Protest tent in Eilat 311.
(photo credit: Melanie Lidman)
At the height of Eilat’s busy season, five hours drive from the hundreds of
tents on Rothschild Boulevard in Tel Aviv, 400 residents of the country’s
southernmost city took to the streets on Saturday night for a protest that put
an emphasis on the country’s periphery.
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It was the second such protest
held in Eilat; a similar one last Saturday night drew 1,500 people in what
organizers say was the biggest protest the city had ever seen.
history last week,” said a proud Moran Eloffer, who joined forces with a
neighbor and other activists she met on Facebook to start the Eilat
Eloffer said it was even more meaningful that the city of
60,000 was able to get such a large turnout in August, when most locals work
long hours because of the influx of tourists.
Compared with Tel Aviv and
Jerusalem, where protests can sometimes take on an affected nature, the Eilat
demonstration on Saturday night felt like a party for the new kid on the block.
The organizers had to keep reminding the participants not to march so fast. And
it might be the only protest in the country where the march was stopped for
mandatory water breaks.
With nighttime temperatures approaching the high
20s or the low 30s, no one sleeps in Eilat’s two tent cities, which were founded
two weeks ago.
They do, however, hold activities there, said Tomer
Guiaire, another protest organizer.
“This week, all of the organizers
from the South met with organizers in Tel Aviv, and we decided that we needed to
strengthen the periphery, to show it’s not just about northern Tel Avivians but
it’s about all the cities across the country,” Guiaire said, as demonstrators
chanted “Eilat is on the map! Eilat is on the map!” “All the political protests
the past month, we didn’t really feel them in Eilat,” said Dr. Kobi Arad, head
of emergency medicine at the city’s Yoseftal Hospital.
“Here we have a
different mentality, but it’s nice to see that also here we’re waking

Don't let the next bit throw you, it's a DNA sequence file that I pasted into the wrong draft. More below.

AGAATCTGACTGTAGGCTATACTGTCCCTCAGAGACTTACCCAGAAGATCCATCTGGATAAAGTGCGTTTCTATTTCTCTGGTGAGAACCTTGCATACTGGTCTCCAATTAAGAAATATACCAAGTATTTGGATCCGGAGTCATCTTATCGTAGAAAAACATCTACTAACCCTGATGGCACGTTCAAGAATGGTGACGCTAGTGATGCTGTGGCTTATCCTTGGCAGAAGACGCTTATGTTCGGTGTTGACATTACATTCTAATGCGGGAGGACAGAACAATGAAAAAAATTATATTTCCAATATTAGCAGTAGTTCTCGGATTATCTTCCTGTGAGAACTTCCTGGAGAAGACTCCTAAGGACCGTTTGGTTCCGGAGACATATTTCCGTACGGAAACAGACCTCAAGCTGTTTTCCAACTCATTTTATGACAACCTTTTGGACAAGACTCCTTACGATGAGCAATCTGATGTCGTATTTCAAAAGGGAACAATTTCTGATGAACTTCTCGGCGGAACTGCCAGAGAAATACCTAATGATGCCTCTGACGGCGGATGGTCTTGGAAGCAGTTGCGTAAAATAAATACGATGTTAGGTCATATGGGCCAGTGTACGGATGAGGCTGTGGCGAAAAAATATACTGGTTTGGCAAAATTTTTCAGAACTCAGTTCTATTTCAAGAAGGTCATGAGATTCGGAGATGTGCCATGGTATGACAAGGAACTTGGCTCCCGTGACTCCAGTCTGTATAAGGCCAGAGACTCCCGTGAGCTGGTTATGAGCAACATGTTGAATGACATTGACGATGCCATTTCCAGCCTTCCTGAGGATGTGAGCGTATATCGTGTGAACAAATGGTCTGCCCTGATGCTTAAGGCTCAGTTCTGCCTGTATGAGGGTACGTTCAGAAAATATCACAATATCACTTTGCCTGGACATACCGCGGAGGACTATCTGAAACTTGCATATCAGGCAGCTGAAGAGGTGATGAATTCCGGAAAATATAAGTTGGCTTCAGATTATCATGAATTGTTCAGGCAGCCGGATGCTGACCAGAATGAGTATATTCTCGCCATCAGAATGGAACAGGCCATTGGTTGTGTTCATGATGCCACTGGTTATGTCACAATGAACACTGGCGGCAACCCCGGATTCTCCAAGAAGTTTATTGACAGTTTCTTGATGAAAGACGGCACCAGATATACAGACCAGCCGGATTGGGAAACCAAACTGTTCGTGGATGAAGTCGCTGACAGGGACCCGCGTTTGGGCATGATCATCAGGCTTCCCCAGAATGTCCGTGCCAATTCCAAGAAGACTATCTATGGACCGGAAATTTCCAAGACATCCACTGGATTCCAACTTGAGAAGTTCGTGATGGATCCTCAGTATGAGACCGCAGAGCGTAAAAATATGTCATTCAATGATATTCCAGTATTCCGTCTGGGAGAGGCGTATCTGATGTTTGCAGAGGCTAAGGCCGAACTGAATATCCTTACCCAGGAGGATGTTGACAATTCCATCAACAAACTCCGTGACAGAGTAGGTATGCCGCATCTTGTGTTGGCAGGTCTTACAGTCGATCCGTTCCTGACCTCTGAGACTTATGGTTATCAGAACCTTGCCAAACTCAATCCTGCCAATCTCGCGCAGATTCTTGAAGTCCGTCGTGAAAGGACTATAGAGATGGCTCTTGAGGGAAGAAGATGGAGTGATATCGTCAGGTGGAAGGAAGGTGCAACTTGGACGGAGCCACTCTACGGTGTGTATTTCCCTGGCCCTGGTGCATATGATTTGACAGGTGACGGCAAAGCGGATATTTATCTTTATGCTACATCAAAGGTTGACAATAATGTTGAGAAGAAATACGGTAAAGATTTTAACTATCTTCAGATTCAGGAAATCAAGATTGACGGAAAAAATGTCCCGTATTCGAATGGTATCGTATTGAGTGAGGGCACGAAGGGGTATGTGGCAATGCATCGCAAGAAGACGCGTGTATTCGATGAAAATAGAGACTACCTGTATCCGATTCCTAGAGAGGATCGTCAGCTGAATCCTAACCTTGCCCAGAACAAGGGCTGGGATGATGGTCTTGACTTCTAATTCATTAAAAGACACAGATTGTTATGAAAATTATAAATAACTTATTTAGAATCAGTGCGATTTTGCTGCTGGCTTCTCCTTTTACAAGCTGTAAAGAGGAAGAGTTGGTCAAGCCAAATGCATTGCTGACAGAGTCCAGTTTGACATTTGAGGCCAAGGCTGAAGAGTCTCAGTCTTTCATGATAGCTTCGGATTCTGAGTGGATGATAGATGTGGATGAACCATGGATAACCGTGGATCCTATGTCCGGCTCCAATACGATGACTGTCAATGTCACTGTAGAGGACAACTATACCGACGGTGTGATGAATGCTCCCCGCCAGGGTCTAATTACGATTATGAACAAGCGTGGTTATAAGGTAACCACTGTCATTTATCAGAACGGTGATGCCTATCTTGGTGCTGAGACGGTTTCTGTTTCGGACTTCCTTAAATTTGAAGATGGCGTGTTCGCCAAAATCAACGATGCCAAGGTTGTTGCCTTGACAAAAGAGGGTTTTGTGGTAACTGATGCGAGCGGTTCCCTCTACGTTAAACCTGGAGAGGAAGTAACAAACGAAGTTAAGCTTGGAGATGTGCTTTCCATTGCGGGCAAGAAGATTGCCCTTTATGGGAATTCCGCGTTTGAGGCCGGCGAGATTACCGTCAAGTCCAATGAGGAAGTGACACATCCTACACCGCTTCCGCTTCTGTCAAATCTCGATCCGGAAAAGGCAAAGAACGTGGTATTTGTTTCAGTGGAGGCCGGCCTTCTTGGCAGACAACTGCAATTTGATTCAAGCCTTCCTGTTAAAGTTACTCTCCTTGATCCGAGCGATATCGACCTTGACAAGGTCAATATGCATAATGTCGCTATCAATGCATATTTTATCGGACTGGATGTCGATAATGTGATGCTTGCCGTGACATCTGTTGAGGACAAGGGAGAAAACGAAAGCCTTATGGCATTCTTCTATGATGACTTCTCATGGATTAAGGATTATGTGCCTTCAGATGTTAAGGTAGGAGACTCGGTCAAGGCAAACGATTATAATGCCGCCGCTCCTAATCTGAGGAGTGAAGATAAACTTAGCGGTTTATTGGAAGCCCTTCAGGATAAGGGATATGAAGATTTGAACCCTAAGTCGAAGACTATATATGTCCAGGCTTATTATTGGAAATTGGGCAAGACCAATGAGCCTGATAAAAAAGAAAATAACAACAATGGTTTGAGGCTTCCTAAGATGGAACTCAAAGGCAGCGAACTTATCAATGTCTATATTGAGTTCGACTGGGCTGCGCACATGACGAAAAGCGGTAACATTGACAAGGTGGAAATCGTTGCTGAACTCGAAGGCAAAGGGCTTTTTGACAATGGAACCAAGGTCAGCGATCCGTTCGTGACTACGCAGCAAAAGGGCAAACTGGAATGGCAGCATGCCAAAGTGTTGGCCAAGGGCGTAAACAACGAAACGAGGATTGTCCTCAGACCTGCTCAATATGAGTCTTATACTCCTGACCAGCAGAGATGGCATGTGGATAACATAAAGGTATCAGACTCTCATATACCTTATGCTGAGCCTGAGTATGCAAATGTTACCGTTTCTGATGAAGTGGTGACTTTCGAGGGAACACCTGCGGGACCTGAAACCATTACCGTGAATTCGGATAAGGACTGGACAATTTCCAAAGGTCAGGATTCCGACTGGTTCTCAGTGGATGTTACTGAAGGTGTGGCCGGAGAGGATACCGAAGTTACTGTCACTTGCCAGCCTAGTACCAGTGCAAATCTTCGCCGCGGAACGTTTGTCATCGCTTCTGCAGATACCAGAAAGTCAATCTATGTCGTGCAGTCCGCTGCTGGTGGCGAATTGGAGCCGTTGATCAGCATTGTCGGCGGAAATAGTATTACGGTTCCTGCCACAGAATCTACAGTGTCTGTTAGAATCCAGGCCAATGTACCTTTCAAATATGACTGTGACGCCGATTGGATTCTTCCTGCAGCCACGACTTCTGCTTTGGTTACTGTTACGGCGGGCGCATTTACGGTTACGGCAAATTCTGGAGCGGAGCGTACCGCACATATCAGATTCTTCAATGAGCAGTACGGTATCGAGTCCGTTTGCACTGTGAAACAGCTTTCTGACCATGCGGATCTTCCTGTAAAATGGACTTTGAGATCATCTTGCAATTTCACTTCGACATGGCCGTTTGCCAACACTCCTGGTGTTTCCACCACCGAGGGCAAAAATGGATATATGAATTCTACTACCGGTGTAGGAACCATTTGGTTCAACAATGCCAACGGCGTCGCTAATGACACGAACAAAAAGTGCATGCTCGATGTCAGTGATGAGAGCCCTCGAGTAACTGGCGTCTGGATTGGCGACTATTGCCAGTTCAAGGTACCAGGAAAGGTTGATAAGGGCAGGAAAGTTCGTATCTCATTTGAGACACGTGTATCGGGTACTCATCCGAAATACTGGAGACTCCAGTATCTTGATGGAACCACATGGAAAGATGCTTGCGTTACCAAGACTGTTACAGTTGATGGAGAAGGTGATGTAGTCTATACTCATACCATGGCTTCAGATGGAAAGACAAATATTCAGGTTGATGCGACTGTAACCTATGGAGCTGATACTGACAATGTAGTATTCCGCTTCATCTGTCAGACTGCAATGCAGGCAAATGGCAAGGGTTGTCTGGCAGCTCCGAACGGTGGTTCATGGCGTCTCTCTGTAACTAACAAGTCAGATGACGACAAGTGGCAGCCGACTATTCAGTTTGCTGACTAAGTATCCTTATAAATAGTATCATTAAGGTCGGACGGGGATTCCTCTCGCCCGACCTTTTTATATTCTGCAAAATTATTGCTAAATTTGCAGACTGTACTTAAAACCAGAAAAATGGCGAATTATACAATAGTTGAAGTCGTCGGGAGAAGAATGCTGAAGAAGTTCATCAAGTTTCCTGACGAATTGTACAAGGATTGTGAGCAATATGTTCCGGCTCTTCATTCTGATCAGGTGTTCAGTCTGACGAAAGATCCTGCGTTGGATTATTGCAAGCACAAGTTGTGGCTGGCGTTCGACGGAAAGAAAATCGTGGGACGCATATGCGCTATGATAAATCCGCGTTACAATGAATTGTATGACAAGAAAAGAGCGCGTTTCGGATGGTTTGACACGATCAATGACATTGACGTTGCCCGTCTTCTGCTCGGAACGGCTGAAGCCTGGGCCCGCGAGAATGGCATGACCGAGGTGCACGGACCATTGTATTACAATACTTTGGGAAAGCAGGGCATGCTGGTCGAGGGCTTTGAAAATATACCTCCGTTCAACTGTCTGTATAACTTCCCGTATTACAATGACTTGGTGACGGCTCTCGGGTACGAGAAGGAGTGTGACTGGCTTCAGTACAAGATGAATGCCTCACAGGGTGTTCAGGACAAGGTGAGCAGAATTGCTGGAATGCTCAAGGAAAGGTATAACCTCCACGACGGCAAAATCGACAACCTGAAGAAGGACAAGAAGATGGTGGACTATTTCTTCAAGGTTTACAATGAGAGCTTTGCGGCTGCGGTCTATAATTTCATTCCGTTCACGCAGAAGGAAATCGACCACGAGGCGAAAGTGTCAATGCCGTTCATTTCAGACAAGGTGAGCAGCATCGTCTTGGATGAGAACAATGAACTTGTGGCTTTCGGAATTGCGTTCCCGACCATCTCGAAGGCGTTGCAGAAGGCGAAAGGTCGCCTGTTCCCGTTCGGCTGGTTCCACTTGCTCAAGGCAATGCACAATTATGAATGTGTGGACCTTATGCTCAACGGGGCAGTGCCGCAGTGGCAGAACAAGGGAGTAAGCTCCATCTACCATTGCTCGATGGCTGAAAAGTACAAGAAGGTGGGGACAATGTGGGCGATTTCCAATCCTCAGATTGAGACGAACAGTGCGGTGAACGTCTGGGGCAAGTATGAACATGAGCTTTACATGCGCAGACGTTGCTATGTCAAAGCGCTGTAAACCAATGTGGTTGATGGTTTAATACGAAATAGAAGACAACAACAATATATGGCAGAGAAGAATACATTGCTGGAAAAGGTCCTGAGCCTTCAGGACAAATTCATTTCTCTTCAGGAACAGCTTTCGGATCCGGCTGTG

Many demonstrators said distance made them feel disconnected to the
protests in Tel Aviv, but that slowly the edges of the country are realizing
they need to join the struggle in their own neighborhoods.
“It took time
for the periphery to understand that there’s really something happening,” said
Einat Ben-Moshe, a nurse who came with her family from Kibbutz Eilot, 3
km. north of the Red Sea.
“When you see 300,000 people in the
streets [across the country], you understand, it’s easier to get people in the
streets [in Eilat],” she said, referring to the Saturday night protest a week
Eilat residents are feeling the same economic strain as the rest of
the country, which is magnified by their distance to other major centers
“This week, I was trying to figure out whether to buy food or
books for my daughter’s school year,” said Chen Attoum, a 33- year-old mother of
two who works in her family business. “I make good money, but with everything, I
just can’t make ends meet.”
Due to its isolation and focus on the tourism
industry, Eilat has unique challenges. But Guiaire insisted that the important
thing was that the demonstrators in Tel Aviv understand that Eilat residents are
supporting the struggle and fighting for the same things.
“Now is our
chance to show the country that the hotel receptionist and the guy driving the
banana boat are also human beings,” he said. “There are 60,000 people here who
need education, transportation and healthcare, just like the people in Tel